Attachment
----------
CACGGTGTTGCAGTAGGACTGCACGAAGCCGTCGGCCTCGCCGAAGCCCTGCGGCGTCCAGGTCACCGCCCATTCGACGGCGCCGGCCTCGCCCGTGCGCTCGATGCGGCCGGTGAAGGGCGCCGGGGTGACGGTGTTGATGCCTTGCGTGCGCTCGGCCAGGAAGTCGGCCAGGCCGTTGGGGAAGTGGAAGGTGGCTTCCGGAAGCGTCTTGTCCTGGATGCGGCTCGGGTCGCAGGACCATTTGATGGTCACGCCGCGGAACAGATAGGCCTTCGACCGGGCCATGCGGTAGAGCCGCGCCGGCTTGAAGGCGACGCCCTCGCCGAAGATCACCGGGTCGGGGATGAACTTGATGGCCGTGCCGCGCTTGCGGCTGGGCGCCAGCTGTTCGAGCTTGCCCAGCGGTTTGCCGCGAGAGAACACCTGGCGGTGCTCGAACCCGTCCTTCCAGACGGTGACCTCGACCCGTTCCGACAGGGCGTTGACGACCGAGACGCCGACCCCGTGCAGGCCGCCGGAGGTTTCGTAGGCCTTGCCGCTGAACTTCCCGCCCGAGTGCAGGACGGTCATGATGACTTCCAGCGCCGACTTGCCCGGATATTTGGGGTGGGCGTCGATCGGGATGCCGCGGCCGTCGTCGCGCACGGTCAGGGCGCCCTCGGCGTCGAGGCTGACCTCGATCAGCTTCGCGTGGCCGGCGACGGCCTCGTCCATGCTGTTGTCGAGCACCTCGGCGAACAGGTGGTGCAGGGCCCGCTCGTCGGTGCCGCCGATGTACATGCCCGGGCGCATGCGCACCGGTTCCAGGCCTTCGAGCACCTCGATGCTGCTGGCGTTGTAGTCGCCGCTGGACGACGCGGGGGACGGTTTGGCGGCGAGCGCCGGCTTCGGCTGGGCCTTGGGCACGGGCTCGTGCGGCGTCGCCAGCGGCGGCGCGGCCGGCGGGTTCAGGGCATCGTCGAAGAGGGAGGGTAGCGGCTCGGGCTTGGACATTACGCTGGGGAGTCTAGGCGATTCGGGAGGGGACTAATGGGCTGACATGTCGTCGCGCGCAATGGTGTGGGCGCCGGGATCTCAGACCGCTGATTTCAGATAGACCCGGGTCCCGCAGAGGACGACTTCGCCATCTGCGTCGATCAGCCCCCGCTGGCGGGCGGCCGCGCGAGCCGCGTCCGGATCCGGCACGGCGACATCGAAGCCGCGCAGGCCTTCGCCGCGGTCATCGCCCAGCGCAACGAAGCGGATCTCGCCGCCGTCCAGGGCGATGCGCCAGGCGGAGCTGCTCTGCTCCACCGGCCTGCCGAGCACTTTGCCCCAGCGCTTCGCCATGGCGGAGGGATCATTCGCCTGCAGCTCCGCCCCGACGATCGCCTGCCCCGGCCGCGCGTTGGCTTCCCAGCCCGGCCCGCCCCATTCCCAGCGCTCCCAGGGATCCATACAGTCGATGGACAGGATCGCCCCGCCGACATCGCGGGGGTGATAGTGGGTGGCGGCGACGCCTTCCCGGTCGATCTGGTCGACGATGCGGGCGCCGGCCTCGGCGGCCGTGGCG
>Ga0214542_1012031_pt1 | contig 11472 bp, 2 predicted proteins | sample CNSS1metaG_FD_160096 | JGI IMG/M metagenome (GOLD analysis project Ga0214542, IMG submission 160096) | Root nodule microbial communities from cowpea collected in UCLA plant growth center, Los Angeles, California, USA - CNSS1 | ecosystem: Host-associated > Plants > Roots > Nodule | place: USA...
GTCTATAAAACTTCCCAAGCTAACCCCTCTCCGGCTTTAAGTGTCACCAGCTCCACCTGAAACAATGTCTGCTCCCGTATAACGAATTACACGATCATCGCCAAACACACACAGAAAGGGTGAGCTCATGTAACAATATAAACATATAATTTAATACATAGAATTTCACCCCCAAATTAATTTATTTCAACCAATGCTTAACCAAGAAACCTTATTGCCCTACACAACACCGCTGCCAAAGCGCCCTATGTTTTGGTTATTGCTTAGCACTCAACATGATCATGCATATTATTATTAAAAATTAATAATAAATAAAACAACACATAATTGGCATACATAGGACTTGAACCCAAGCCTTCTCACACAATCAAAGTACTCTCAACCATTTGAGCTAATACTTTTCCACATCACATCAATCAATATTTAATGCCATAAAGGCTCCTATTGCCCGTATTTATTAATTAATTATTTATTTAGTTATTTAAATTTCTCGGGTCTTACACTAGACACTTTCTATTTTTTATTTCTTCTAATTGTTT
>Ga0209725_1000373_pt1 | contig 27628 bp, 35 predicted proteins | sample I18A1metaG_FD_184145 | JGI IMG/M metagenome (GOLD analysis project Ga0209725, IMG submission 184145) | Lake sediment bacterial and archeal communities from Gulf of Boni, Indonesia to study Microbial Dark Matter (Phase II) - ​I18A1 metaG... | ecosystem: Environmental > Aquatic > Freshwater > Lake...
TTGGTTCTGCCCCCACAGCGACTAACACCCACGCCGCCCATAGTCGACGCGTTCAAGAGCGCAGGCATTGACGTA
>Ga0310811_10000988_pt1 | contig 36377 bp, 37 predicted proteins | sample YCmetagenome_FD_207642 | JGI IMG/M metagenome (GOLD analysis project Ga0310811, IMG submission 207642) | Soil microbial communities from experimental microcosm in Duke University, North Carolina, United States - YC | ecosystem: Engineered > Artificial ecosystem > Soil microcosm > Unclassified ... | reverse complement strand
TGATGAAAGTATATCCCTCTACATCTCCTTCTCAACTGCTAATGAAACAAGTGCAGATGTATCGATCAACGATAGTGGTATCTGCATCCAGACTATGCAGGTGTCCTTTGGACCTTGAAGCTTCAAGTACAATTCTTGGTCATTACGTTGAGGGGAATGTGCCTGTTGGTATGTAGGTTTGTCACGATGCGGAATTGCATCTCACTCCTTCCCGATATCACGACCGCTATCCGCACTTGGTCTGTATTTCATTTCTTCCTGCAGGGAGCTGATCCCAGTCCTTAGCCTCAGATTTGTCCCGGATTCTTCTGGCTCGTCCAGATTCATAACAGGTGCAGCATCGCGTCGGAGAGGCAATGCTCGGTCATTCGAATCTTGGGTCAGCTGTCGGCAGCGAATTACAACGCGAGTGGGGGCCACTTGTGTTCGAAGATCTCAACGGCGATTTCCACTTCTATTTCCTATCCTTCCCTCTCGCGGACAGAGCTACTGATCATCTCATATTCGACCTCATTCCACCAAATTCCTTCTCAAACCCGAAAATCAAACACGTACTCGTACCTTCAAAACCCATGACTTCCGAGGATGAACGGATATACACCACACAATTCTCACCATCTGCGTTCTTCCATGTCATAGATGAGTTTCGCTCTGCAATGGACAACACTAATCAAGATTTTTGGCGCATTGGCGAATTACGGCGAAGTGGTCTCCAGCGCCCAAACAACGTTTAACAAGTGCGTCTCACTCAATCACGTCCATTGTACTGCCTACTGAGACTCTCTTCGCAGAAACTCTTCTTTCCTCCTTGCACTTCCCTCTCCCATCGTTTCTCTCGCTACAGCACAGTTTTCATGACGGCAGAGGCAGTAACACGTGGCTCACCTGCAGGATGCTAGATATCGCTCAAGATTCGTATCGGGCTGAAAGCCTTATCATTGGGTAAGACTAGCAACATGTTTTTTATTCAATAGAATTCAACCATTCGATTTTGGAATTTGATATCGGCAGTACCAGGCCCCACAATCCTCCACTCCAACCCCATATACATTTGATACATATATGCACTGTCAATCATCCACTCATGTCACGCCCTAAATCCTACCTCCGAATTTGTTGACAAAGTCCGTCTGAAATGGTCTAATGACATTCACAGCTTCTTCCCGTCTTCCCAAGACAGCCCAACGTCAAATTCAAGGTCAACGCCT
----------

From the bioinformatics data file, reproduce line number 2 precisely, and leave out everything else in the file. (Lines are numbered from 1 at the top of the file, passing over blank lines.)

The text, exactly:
>Ga0214542_1012031_pt1 | contig 11472 bp, 2 predicted proteins | sample CNSS1metaG_FD_160096 | JGI IMG/M metagenome (GOLD analysis project Ga0214542, IMG submission 160096) | Root nodule microbial communities from cowpea collected in UCLA plant growth center, Los Angeles, California, USA - CNSS1 | ecosystem: Host-associated > Plants > Roots > Nodule | place: USA...